31 Q. In other words, if the Theocrats wanted an act of violence performed, say the assassination of a political or religious leader who was actively working for the Invisible College, they couldn't just tell some average member of a Fundamentalist church to go and commit murder.

32 A. Absolutely not. This is another very important point. It's easy for them to manipulate a Fundamentalist into saying, "So-and-so is an enemy of God and is doing the Devil's work. He ought to be shot!" However, almost all Fundamentalists, despite their extreme and irrational religious beliefs, are technically sane, in the sense that their behavior doesn't usually violate their society's laws and customs so seriously that they have to be locked up. And sane people, by definition, don't commit murder or other violent crimes for political reasons. They can become violent under extreme personal stress - remember, most murders involve family members, lovers, or close friends - but this is not the same as committing a similar act for political reasons.

33 Proof of this is the elaborate indoctrination that average people are subjected to before they are sent off to war. The most important purpose of military boot camps is not to teach recruits how to kill the enemy, but rather to make them emotionally capable of doing so. Notice, too, that significant numbers of war veterans commit violent crimes after they return to civilian life, simply because governments spend a lot of time and money to reprogram ordinary citizens into soldiers capable of killing the enemy, but almost invariably fail to reverse this process when the troops are demobilized. Psychologists working for the military point out that it takes as long or longer to extinguish a given behavior pattern as it took to condition it in the first place, but generals and politicians rarely listen.

34 However, military training is not nearly so destructive to people as being trained to become violent religious fanatics. Using religious mind control to program people for violence is essentially an irreversible process. It's possible to turn ordinary religious people into killers; but once it's done, their whole personality structure has been changed and they can no longer live peacefully in normal society most of the time.

35 The Theocrats can turn members of a Theocratic religious group into people like the followers of Jim Jones or Charles Manson, but once they've done so, they've changed them into criminal maniacs who aren't going to survive very long. Even more important: the intensive mental reprogramming necessary to turn ordinary people into psychopathic killers can be done only by creating a very specialized environment. Notice that both of the groups created a "cult environment," a totalitarian perversion of communal living, which subjected members to religious mind control over long periods of time without respite.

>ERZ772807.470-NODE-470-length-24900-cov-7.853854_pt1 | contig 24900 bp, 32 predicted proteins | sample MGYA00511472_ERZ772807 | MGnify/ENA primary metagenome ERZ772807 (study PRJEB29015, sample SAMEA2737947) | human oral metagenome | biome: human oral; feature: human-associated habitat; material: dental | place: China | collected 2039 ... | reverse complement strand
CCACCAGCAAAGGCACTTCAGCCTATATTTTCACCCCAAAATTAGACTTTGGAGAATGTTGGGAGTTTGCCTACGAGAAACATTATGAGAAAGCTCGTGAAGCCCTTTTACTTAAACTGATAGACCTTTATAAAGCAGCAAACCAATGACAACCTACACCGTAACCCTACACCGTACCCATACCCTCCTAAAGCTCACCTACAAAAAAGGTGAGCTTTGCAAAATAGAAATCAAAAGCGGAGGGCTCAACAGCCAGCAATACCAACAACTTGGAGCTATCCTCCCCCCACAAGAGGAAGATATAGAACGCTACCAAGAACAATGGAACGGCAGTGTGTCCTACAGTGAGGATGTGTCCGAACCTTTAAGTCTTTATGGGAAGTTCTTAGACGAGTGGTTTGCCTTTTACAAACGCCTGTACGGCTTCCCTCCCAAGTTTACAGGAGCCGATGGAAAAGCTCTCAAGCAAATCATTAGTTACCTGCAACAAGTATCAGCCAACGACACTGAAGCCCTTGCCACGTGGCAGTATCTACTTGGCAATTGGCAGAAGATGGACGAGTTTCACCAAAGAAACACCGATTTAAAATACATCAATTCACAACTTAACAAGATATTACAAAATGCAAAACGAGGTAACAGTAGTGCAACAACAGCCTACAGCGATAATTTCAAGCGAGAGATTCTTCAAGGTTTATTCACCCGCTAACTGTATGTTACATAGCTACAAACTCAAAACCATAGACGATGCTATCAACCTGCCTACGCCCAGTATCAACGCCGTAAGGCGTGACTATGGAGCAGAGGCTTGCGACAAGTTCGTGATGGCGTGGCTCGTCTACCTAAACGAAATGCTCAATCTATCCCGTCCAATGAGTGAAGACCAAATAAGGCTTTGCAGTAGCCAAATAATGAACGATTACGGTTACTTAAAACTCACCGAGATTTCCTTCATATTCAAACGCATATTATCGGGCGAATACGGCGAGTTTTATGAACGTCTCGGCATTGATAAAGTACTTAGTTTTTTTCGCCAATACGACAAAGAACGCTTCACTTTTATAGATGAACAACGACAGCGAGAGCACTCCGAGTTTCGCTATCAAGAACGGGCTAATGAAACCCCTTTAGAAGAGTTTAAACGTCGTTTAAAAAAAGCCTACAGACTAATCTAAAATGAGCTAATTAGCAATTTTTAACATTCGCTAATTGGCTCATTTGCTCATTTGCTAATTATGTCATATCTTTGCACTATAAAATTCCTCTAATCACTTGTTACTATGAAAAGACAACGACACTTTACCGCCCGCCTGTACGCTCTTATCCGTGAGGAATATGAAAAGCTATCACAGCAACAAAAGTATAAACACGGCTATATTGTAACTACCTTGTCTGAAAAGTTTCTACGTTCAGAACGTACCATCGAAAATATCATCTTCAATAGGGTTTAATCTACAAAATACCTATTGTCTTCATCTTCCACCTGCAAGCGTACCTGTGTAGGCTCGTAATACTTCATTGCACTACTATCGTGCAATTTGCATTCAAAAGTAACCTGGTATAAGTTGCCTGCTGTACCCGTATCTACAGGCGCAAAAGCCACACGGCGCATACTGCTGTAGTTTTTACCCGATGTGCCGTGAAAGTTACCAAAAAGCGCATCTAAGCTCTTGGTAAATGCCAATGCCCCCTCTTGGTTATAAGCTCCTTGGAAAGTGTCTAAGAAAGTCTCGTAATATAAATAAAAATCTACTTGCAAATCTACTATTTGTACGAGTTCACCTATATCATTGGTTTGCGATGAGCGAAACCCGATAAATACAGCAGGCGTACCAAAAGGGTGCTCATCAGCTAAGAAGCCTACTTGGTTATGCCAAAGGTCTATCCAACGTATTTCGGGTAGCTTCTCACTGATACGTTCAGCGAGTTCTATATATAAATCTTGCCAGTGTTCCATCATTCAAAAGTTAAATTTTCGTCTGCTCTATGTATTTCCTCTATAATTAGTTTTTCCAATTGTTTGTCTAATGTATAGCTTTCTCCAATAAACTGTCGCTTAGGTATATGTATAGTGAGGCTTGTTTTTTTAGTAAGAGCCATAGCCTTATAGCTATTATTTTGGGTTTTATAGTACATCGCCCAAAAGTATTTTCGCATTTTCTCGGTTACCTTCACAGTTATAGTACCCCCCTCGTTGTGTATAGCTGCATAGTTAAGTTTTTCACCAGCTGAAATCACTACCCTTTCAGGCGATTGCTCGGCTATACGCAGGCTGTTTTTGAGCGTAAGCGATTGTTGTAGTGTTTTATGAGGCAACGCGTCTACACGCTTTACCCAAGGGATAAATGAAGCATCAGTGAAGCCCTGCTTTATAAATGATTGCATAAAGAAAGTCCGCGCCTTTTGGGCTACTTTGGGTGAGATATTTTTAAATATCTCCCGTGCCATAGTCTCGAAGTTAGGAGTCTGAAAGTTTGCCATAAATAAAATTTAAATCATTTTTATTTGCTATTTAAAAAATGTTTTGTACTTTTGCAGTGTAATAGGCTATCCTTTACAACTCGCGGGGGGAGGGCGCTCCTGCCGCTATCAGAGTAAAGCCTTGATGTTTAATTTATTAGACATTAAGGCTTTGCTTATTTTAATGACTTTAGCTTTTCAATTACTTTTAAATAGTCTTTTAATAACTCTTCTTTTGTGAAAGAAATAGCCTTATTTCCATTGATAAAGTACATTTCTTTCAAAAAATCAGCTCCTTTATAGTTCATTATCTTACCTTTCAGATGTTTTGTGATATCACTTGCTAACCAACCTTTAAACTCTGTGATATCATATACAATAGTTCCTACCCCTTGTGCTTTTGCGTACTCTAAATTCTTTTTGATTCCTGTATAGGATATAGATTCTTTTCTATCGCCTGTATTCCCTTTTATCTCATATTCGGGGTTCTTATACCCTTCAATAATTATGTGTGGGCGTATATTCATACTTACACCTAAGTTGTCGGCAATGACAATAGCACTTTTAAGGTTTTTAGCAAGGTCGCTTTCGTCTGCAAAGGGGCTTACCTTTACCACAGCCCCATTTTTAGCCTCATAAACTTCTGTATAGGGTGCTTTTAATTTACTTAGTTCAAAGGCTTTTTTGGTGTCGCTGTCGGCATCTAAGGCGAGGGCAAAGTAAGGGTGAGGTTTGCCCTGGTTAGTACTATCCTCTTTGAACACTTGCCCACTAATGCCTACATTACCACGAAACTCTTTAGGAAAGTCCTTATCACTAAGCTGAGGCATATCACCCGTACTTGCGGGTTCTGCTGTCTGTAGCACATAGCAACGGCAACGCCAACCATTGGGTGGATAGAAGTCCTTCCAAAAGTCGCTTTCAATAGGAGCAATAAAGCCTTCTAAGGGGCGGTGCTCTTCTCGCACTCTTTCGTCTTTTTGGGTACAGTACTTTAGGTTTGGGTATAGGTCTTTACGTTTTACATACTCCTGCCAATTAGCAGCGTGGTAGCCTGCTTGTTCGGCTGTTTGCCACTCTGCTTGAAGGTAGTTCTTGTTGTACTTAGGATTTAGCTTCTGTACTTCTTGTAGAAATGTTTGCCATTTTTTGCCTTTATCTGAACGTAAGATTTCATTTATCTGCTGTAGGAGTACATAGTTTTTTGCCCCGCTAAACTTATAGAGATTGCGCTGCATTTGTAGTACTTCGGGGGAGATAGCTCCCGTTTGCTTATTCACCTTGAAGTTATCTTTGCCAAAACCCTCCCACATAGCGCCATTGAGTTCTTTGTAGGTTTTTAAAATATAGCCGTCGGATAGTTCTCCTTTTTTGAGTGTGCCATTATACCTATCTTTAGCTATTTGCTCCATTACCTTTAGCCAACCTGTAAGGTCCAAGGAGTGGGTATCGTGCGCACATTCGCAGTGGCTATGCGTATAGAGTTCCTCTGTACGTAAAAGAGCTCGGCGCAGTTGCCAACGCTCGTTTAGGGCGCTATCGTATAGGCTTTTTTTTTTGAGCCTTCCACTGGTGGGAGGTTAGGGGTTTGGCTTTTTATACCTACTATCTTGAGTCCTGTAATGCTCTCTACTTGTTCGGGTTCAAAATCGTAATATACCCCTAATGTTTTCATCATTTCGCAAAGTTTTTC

36 It is also important to realize that reprogramming people to commit cold-blooded acts of violence within their normal social environment is much more difficult than turning them into soldiers willing to kill an armed and aggressive enemy on the battlefield. The element of "kill or be killed" and the fact that wars are usually fought in an unfamiliar social and physical environment are what make the difference.

37 Q. What you're saying, then, is that the Theocrats don't dare program large numbers of their followers to become violent, because that would probably destroy human society itself, rather than just eliminating the human enemies of Theocracy. However, other things you've said give us the impression that the Theocrats want to see civilization destroyed.

38 A. Again, this is a difficult concept to explain. Modem Western civilization serves the interests of the Invisible College better than it does those of the Theocrats, and is essentially our creation, not theirs. However, the total destruction of civilization, through nuclear war or internal collapse caused by violent insanity on a large scale, would harm the Theocrats as much as it would us. More, actually, since our contact with civilizations on other worlds would allow us to rebuild society if the physical environment were still capable of supporting human life.

39 Of course, the War in Heaven is now beginning to extend to the battle between the Invisible College and the Theocrats to control the formation of new gods out of elemental spirits. We will discuss this further in the next chapter, starting with a message from spirits who specialize in such work.